For example, most default load balancers cannot be sufficiently customized to achieve FIPS 140-2-compliant SSL/TLS ciphers. Additionally, observability tools for application metrics might not have the proper security processes in place. There could also be embedded open source tools, such as API gateways or web application firewalls (WAFs), inside the tech stack. Lastly, many major open source projects, such as Envoy, are not commercial entities, so they might not issue SLAs on vulnerability disclosure or guaranteed patch times, leaving you more vulnerable to CVEs. That, in turn, can unintentionally put your services out of compliance with the required standards. For those reasons, you need to verify whether each individual component in your SBOM can be made compliant.
Step 5: Decide What to Refactor (and How) to Achieve Compliance
Once you know which components of your technology stack have compliance challenges, you’ll know where you need to identify replacement parts. This can require some major refactoring of your application stack, which isn’t necessarily a bad thing. When you’re building for scale and compliance, you’ll need the ability to customize and configure technologies to the full extent necessary, given your regulated market compliance requirements.
A multicloud strategy is often adopted to increase flexibility and performance. For example, some large organizations choose to build three versions of their application architecture — each customized to run in a different cloud — with the fewest changes possible to mitigate unexpected problems in production.
But multicloud introduces additional complexity because applications and technologies tend to have different capabilities across the different clouds. For example, each public cloud offers its own load balancer and WAF, each with different capabilities for exposing and protecting the service’s underlying components. Choosing to use default tooling in a multicloud strategy leads to tool sprawl and all the associated problems: inconsistent policies, wasted money and challenges with security. A better choice for multicloud deployments are cloud-agnostic tools that can be used across all of your environments.
A great example of a multicloud strategy enabled by cloud-agnostic tools is described in this article by Snowflake.
While pursuing a multicloud strategy like Snowflake’s is easier today than it was in the past, thanks to containers and cloud native development, it’s still a big lift. Often this strategy is achieved with a mix of mature, enterprise open source distributions that integrate with other mature cloud service offerings, such as Grafana Enterprise for visualization, HashiCorp Vault for secrets management and NGINX Plus as a flexible load balancer/API gateway. Most organizations use the tools as non-managed software packages or binaries in regulated markets cloud implementation. In some cases, they’ll ship a refactored version of their cloud architecture to an on-premises colocation or data center, either where workloads will run more persistently or where it’s absolutely necessary for data governance reasons.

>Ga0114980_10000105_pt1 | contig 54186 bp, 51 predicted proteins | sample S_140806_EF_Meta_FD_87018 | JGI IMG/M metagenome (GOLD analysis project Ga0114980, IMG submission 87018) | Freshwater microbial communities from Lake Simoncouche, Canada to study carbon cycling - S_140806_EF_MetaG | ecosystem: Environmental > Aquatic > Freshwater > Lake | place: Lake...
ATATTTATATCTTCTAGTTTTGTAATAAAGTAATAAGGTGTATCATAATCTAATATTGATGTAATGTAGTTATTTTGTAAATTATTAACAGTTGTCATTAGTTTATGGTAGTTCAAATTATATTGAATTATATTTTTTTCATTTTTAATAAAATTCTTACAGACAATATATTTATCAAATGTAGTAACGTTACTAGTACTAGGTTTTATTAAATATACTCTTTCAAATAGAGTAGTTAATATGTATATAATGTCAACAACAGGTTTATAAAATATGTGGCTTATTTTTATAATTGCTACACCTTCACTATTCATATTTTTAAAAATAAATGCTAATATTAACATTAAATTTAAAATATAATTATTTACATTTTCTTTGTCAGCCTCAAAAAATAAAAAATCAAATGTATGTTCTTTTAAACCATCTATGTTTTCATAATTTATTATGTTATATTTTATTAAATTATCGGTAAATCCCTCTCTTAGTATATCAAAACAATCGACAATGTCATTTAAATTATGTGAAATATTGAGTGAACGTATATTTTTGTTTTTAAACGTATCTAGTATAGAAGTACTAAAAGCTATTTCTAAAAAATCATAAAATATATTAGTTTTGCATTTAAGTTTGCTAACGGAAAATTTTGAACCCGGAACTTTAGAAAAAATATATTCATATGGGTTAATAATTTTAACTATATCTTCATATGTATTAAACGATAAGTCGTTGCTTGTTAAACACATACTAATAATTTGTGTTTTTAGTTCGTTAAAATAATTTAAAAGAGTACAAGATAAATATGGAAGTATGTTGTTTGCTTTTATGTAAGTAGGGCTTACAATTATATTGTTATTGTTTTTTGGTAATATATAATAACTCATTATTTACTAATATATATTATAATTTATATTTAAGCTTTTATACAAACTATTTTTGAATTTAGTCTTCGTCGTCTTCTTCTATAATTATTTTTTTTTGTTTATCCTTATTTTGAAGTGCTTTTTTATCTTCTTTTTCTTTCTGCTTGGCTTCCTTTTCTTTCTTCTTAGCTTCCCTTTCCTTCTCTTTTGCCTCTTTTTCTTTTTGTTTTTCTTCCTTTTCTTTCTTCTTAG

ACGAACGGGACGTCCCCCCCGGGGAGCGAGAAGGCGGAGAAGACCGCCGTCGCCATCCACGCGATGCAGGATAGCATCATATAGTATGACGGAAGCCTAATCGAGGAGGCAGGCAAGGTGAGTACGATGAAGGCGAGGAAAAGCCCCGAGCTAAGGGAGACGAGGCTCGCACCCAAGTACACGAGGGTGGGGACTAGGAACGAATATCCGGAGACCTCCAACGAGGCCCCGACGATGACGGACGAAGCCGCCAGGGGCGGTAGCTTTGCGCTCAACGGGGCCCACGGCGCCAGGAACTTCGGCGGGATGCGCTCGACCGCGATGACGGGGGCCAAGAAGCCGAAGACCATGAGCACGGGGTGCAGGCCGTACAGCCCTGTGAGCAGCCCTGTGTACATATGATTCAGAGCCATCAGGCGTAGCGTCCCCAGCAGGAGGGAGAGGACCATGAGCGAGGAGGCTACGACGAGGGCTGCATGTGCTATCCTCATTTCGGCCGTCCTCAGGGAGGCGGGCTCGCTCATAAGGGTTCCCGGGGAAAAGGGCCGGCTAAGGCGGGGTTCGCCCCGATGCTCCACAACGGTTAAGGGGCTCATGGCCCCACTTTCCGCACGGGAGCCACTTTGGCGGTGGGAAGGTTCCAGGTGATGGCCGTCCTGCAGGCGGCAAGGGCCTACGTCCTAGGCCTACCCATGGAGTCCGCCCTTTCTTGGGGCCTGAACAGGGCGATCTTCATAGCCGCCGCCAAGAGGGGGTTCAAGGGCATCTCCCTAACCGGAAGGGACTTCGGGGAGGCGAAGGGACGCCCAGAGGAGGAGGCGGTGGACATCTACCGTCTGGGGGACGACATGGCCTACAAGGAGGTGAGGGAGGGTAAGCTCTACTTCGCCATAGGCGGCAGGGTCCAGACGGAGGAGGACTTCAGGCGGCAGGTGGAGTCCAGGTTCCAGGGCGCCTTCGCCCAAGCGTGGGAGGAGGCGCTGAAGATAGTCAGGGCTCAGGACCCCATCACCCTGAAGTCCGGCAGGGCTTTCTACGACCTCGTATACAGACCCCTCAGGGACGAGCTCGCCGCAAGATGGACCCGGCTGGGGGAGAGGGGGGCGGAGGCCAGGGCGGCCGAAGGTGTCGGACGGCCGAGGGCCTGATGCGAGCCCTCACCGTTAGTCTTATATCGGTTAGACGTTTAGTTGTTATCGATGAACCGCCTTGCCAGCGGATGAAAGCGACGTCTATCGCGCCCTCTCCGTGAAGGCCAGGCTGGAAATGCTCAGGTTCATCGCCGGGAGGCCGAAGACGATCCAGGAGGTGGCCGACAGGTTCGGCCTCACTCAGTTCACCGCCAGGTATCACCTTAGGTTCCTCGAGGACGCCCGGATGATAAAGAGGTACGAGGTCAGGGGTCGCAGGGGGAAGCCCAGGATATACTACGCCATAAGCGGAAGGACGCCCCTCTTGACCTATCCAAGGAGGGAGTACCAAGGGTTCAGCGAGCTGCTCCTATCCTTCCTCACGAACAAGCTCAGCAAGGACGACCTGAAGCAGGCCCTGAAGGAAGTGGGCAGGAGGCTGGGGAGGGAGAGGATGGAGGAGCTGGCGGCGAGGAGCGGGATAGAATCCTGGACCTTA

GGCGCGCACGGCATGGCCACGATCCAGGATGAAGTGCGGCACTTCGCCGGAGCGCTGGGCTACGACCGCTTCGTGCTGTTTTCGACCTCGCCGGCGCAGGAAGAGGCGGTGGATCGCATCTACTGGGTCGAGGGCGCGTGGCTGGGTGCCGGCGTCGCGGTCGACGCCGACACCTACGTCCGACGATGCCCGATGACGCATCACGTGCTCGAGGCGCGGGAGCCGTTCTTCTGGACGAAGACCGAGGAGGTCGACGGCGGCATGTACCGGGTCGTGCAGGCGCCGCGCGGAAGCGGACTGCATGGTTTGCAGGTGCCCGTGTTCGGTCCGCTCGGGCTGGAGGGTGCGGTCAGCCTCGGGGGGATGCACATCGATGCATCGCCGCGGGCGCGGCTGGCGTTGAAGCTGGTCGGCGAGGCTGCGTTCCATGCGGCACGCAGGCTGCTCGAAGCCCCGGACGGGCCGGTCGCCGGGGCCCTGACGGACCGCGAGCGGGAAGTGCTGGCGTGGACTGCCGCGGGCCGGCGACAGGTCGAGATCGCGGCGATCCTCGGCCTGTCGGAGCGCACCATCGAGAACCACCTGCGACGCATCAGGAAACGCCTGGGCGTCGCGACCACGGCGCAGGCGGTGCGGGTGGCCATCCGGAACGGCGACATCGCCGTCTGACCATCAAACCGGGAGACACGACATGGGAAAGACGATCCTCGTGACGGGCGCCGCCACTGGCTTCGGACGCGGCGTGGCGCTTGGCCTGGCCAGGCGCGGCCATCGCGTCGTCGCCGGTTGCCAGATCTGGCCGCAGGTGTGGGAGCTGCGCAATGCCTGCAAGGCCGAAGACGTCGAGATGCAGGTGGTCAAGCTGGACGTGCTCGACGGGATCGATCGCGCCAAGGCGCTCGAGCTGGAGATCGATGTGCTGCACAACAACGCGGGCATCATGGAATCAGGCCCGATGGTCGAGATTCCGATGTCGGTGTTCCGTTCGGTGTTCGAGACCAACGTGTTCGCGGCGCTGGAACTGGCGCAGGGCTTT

There is also a growing pool of third-party companies that deliver functionality as an already compliant service — effectively an outsourcing option. In most cases, these services are used for the internal functions of a regulated environment. Hosted services outside of cloud native or first-party cloud services are rarely used for live traffic in a FedRAMP data center. However, this will likely be a high-growth area over time. Determining which parts of your tech stack you can change and then own, and which parts are simply easier to replace, will help guide your decision-making.
Conclusion: Regulation Is a State of Mind and a Process
The above steps describe a culture evolution in your application architecture and the entry points to a new stage of maturity. Regulated markets are regulated for very good reasons: The services that companies in those markets provide are critical to society. In that sense, companies seeking to enter that market must deal with a third stakeholder: the public sector. Fortunately, there are enough options in the cloud native world to ensure that clearing hurdles for regulated markets is less likely to cause outsized disruption or expense. Yes, it might entail some shifts in choices of applications and technologies, but given that more apps are composed of connected services linked via APIs, the modern application is far more amenable to refactoring to meet regulatory needs.
The best approach is to think about entering a regulated market well in advance. Plan for it by adopting a regulated state of mind early in the game. Once you’re in this mindset, you will find that making the necessary changes is a smaller lift that drives real improvements in your application performance and security.